17. 17. Examples of Xen based embedded products With some support for safety standards in proprietary spin-offs Expertise in ecosystem that covers Xen and Safety Primarily for hire: too small to fund speculatively Reference implementations with safety in mind EPAM Stack (automotive), XILINX Stack Another similar effort in progress elsewhere (generic safety case) Some limited adoption in niche use-cases today In a non-safety context In safety contexts where safety can be isolated in progress
  18. 18. Want to be in a position where upstream and vendors interested in safety certification collaborate with the goal of making Xen more cheaply safety certifiable With buy-in and support from multiple vendors Don’t want to be at the bleeding edge of this, but just behind Such that we can benefit from ELISA and other projects such as Zephyr
  19. 19. Xen Hypervisor (≤ 50 KSLOC) Dom 0 CPU VM 1 VM 2VM 3 CPU Dom0less VMs loaded by uBoot and booted by Xen (not Dom0), pinned to a CPU via the Null scheduler and I/O handled by device assignment Dom0 completes boot after VM 1 and VM 2. Static set-up CPU VM 1 VM 2 CPU Xen Hypervisor Ongoing work to fully implement true Dom0less for small systems • Shared memory and interrupts for VM-to- VM communications • PV frontends/backends drivers for Dom0- less VMs Dom0less initial safety certification scope
  20. 20. 25 Mix Safety Digital Cockpit In-Vehicle Computer
  21. 21. Picked MISRA C as an example, because … it is representative of the type of community problems that you should expect if you look at safety certification
  22. 22. Subset required by most safety standards 10 Mandatory, 111 Required and 38 Advisory rules Required rules depend on certification level can be deviated from Justifications of deviations would have to be signed off by an assessor Partnership with Perforce: access to QA Verify providing selected community members to results on Xen snapshots Goal: Experiment and Learn
  23. 23. Picked hardest and controversial rules to see what would happen! We did not expect to succeed !
  24. 24. MISRA C spec is proprietary Rule text cannot be copied into a posted patch series ➜ lack of clarity, lack of rationale: leading to unnecessary debate CI set-up does not allow upfront verification of fixes: Primarily a consequence of what we were offered for free Either: commit without knowing a fix worked Or: The developer would have to buy the tool Interactions w compilers, HW, assembly code problematic Ended up with 11 iterations and man weeks of review effort
  25. 25. Some rules will create a flame-war if there is a single argumentative maintainer E.g. MISRA C:2012, 15.7 "if ... else if" constructs should end with "else" clause if (x == 0) { doSomething(); } else if (x == 1) { doSomethingElse(); } else { error(); /* or justification why no action is taken */ }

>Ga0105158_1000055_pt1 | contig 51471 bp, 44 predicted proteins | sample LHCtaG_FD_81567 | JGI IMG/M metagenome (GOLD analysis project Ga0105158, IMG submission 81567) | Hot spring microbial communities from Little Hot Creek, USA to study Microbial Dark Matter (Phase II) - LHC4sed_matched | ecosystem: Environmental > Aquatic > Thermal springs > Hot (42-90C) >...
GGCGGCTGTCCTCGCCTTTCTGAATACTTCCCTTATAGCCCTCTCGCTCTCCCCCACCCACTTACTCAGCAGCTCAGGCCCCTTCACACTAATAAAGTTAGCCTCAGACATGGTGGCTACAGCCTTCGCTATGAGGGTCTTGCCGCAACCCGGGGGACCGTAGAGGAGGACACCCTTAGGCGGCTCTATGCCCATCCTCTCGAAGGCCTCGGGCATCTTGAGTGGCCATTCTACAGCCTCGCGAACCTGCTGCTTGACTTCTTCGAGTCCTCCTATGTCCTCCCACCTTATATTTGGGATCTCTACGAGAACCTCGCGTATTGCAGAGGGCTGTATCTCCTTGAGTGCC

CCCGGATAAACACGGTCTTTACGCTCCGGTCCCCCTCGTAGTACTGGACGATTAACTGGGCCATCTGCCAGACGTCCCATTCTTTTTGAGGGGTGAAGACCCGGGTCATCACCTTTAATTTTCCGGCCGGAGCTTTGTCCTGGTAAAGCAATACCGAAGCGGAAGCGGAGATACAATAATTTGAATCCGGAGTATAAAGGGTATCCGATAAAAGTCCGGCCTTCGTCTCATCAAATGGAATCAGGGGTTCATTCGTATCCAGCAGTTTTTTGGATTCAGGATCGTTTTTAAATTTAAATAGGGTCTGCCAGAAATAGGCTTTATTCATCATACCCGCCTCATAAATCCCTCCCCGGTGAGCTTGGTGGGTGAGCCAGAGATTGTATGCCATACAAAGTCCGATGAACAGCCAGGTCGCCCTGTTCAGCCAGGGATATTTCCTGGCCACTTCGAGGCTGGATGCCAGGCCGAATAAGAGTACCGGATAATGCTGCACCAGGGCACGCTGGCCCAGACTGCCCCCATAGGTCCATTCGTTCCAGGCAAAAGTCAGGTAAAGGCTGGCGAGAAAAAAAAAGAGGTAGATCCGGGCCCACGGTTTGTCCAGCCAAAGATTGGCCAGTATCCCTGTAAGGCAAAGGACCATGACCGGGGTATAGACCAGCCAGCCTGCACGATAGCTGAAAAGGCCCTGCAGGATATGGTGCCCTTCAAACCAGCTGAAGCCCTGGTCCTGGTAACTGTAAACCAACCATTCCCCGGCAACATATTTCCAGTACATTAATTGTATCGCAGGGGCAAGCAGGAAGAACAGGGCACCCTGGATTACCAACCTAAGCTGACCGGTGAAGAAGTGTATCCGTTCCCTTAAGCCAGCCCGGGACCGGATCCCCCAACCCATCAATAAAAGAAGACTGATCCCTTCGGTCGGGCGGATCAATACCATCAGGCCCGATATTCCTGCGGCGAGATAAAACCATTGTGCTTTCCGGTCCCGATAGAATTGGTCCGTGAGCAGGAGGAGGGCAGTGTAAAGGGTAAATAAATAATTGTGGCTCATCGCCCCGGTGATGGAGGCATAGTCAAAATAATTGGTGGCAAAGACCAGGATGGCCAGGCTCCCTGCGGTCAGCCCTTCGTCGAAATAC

26. 26. Possibility of MISRA C Deviations encourage arguments Deviations: justification of a class or instance of non-compliance Deviation Permits: previously approved deviations for a use-case It’s all a bit like like “legal precedent” in common law legal systems: an expert (assessor) is needed to advise the project on a case-by-case basis Community Scalability Code review process encourages too much discussion, if there is no up-front plan on how to approach a disruptive set of changes Fix: A priori agreed strategy and plan on how to approach this
  27. 27. 2 day workshop in March 2019 with 25 attendees – keep it small Community Reps and Support Project leadership team (except for 2) Kate Stewart as observer / advisor Vendors with investment in Xen Vendors with product interest Safety Assessors
  28. 28. Create a understanding between the community and industry Terminology, Concepts, etc. How safety certification works: look at different standards, routes, requirements Explain assets and processes Establish community “red lines” Principles the community can agree to or would object to What level of change would be acceptable Identify potential obstacles Establish whether Xen Project is safety certifiable If so, create a candidate set of feasible certification routes Establish a rough action plan on how to progress
  29. 29. Split development model with an open and a closed part Everything that is valuable to the wider community ideally in the open part, e.g. documentation, some tests, traceability, automation and infrastructure,…. Everything that creates code churn if it wasn’t open as much as possible: e.g. coding standards (MISRA) Changes to the development workflow have to be kept minimal There must be a benefit the community (including for common code) Otherwise the community wont carry There are long-term implications for the community Make-up, scalability, decision making, conflicts – need to be managed No new barriers for contributors can be introduced